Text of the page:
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Dr. Phedias Diamandis is one of 330 medical residents who recently finished training at the University of Toronto (U of T). He specializes in neuropathology, a five-year residency program in the Department of Laboratory Medicine and Pathobiology, and is in a new position as a neuropathologist at UHN, where he'll help diagnose and treat diseases of the central nervous system.
Dr. Diamandis spoke with U of T Faculty of Medicine writer Jim Oldfield about his training, his new role and what he hopes to achieve in the fields of molecular diagnostics and precision medicine.
How does it feel to be done your residency?
It feels like finishing a marathon. For a long time it felt like it would never end. The final year was pretty gruelling but I just tried to stay positive and keep moving forward and before I knew it, I crossed the finish line! It's a great feeling of accomplishment when I look back. My wife just booked a week-long trip for us to Portugal to celebrate, and I'm very much looking forward to joining the pathology department at UHN as a neuropathologist when I return.
What will you do in that position?
I'll join two other neuropathologists at UHN, making us the largest neuropathology service in Toronto. As a team, we'll be in charge of the diagnostic work-up of brain, spinal cord, muscle and peripheral nerve specimens sent from our neurology and neurosurgery colleagues at UHN and other institutes. We'll perform brain autopsies to accurately characterize neurodegenerative and medical disorders that affect the brain and which may have contributed to mortality. Given UHN's ties with U of T, there will also be an expectation to teach and do research, which are both passions of mine. It's a juggling act, but I look forward to the challenge.
The final year of your residency allowed for electives and research. How did you divide your time?
It's a hectic year because even though you've developed the skills to work efficiently, you're starting to build the next chapter of your career. I was lucky to be in a supportive program that gave me protected time for a three-month elective at Harvard Medical School's Brigham and Women's Hospital. That was a very valuable experience. It helped shaped my academic aspirations and allowed me to see how neuropathologists at other institutions practice our specialty. I gained some unique and emerging skills, and I'm very grateful for that opportunity.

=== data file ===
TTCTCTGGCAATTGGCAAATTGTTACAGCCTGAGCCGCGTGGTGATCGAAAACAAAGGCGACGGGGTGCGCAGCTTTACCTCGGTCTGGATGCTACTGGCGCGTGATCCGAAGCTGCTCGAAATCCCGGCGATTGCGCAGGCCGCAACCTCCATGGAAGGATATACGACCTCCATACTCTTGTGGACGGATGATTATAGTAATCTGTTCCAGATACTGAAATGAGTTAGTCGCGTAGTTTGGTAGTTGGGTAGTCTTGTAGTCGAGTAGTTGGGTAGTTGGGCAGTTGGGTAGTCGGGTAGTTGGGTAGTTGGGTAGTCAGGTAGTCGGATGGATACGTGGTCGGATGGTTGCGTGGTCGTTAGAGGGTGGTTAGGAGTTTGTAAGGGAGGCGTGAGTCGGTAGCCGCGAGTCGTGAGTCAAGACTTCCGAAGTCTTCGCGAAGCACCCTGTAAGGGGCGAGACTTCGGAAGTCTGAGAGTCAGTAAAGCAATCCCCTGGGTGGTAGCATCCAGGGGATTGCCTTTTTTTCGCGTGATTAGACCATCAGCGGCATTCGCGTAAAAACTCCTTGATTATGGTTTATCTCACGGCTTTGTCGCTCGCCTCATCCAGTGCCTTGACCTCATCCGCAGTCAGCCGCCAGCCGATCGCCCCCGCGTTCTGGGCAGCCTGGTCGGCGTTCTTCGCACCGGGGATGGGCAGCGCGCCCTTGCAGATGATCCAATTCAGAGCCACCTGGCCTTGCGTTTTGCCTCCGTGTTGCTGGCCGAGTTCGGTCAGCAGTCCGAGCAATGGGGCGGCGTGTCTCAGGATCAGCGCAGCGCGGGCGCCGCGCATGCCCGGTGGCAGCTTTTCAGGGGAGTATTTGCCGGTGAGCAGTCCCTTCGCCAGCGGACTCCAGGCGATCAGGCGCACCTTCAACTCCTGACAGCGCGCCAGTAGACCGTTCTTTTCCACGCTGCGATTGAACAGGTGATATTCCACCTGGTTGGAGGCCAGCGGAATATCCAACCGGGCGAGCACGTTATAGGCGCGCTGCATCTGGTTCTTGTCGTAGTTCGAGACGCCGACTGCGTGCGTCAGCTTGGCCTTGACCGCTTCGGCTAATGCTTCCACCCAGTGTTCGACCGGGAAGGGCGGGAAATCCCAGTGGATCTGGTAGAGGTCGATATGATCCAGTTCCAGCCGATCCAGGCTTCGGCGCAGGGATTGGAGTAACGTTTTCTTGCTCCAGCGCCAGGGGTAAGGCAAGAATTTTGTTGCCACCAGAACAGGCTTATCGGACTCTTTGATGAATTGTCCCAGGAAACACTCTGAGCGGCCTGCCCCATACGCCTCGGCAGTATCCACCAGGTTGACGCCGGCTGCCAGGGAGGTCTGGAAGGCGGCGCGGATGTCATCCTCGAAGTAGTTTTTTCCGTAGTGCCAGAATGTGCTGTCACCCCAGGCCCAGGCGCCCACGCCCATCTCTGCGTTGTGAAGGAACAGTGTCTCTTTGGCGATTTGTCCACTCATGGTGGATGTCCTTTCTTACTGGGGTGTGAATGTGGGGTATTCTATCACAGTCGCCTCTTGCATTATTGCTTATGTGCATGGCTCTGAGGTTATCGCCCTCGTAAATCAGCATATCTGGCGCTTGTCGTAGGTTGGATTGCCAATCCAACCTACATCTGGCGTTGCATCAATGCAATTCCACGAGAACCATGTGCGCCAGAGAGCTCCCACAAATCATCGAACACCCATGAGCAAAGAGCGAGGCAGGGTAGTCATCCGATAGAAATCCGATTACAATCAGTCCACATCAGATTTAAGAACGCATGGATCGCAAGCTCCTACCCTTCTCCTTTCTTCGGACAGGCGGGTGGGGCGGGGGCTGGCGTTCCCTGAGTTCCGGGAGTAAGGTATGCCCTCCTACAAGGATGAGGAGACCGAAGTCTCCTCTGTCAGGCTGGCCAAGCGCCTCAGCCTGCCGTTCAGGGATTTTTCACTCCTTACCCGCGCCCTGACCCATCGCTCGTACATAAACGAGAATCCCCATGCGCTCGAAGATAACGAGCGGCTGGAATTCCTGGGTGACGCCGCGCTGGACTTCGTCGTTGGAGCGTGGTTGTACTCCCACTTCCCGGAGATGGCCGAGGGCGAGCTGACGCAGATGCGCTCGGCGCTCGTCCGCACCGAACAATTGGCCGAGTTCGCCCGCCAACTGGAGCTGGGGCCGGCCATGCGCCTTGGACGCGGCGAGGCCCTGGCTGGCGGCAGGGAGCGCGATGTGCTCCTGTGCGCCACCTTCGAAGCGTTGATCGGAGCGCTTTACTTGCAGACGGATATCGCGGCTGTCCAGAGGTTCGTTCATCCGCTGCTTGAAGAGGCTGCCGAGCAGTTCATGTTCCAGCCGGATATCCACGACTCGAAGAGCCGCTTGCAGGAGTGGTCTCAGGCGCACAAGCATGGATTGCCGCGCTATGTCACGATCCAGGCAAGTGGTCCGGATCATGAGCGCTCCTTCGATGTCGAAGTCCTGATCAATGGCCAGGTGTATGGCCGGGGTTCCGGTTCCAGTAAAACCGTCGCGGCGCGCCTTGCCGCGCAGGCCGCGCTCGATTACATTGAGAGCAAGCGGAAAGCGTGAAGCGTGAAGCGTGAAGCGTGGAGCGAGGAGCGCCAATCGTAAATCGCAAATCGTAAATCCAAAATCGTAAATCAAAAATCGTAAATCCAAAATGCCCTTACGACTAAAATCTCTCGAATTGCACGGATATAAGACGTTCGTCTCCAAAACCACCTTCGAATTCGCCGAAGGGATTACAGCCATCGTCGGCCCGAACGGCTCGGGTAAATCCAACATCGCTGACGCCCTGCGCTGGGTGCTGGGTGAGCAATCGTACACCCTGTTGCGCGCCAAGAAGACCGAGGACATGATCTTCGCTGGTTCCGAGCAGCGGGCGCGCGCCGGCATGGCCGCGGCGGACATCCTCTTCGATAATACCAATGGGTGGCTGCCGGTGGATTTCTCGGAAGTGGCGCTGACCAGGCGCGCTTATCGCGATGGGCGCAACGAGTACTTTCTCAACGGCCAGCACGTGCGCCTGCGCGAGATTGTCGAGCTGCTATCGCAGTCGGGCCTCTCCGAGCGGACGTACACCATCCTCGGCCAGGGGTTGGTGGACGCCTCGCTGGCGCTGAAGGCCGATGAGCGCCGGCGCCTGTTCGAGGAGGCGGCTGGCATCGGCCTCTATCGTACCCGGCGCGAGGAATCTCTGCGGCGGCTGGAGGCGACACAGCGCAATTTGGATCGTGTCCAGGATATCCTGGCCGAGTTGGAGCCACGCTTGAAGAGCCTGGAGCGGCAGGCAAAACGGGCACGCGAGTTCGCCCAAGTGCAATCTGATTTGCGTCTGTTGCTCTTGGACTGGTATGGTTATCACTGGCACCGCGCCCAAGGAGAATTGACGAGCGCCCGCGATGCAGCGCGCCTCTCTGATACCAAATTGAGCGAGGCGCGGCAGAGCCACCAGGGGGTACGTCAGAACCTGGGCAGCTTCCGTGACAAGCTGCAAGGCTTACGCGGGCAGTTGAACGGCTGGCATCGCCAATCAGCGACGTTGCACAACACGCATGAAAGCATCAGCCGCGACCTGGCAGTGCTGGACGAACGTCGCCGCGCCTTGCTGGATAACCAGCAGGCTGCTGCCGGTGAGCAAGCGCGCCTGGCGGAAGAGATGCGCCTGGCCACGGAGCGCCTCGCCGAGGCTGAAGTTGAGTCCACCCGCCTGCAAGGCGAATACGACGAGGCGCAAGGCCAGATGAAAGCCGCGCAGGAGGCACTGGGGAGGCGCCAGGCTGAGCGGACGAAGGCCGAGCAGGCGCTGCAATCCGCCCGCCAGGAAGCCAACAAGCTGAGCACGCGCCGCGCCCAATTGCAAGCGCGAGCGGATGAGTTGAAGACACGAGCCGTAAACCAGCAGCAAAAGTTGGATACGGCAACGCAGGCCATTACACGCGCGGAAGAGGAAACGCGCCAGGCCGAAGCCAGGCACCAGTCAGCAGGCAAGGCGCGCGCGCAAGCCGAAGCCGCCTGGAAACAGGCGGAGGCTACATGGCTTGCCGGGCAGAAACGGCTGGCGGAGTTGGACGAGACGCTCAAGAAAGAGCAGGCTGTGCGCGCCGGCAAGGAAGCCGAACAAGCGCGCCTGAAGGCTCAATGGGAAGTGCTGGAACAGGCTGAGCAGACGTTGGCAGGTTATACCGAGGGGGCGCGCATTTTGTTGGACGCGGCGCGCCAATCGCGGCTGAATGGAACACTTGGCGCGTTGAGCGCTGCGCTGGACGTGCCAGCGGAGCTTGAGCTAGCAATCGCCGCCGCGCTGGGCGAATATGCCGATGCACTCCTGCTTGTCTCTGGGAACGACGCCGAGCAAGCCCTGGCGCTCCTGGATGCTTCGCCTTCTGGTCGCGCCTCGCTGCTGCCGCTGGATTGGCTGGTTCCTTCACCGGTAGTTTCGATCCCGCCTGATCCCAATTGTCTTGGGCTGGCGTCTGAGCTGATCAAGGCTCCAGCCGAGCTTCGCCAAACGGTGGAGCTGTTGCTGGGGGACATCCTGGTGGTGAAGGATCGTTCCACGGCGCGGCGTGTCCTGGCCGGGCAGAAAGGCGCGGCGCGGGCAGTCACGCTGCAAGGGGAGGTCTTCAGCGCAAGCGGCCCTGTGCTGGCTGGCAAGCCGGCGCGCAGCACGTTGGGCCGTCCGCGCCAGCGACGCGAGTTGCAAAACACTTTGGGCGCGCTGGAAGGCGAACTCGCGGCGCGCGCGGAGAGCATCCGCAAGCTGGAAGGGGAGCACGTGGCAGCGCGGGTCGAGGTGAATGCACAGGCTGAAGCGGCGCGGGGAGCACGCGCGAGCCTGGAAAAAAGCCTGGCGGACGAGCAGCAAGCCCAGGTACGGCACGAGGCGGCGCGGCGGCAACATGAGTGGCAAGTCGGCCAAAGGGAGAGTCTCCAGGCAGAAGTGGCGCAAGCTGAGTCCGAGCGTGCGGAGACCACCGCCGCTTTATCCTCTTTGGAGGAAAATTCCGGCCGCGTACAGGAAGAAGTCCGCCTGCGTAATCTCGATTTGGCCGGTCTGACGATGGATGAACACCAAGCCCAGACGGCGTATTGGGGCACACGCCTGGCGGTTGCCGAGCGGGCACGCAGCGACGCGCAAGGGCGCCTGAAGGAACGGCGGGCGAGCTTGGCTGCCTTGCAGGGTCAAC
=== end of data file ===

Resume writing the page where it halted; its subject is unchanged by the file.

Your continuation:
When did you get interested in pathology?
I was a member of U of T's MD/PhD program prior to residency, and in my doctoral studies my supervisor was Professor Peter Dirks, whose lab focuses on brain cancer stem cells; rare cells with stem-cell-like properties thought to be the origin of cancer, and which may propagate malignancy. Before the cancer stem cell hypothesis was introduced, scientists mostly saw cancer as a homogenous mass of cells. Since then, many people have shown that these rare cells are more resistant than most tumour cells to traditional chemotherapy and radiation therapy, and that may explain some treatment failures. I realized that pathologists who studied tumours under the microscope had appreciated this cellular heterogeneity of cancer for decades. At that point I began to appreciate the power of neuropathology and how I could contribute clinically by becoming proficient in microscopic analysis of brain tumours. I thought I could conduct research with the potential to change the way we understand and treat neurological disorders.
Has cancer stem cell theory changed treatment?
I haven't encountered treatment changes based on the cancer stem cell theory yet. But molecular medicine has changed how we look at cancer and made therapy more individualized. Through genome sequencing, we can characterize each cancer more comprehensively and tease out molecular differences between tumours to tailor treatments for each patient. This is the present and future of medicine. My research interests are in adding proteomic, or protein-level data to the mix. Genomics is a powerful tool, but we're learning that the protein make-up of a tumour does not always mirror its genetic signature. Proteins are the ultimate executors of biological function, so proteomic data can add an important layer of biological complexity in characterizing cancer. I think we need to explore cancer in as many ways as possible and ultimately, the most effective therapy will borrow from cancer stem cell theory, genomics, transcriptomics and proteomics, among others. Pathologists will be well-suited to put it all together and provide unified recommendations on how to treat tumours.
Your father, Professor Eleftherios Diamandis, is a high-profile researcher. What's it been like as his son?
I've been fortunate to have not one but two tremendous scientific role models — my mother and father. When we immigrated from Greece, I was thankfully old enough to watch my father build his career here. I saw first-hand what it takes to succeed — relentless hard work, talent, building strong bonds with the people around you, and making the best use of your time and opportunities. His achievements motivated me to reach for his level and attempt to build on it; to try make the lives of others better through research. That may sound daunting, but I never felt pressure from him or my mother to achieve anything beyond trying my best. There was always a feeling of unconditional pride that I'm his son and vice versa. I guess you can say it's been great having him as a mentor, and even better having him as a father and life-long tennis partner.
Reprinted courtesy U of T Faculty of Medicine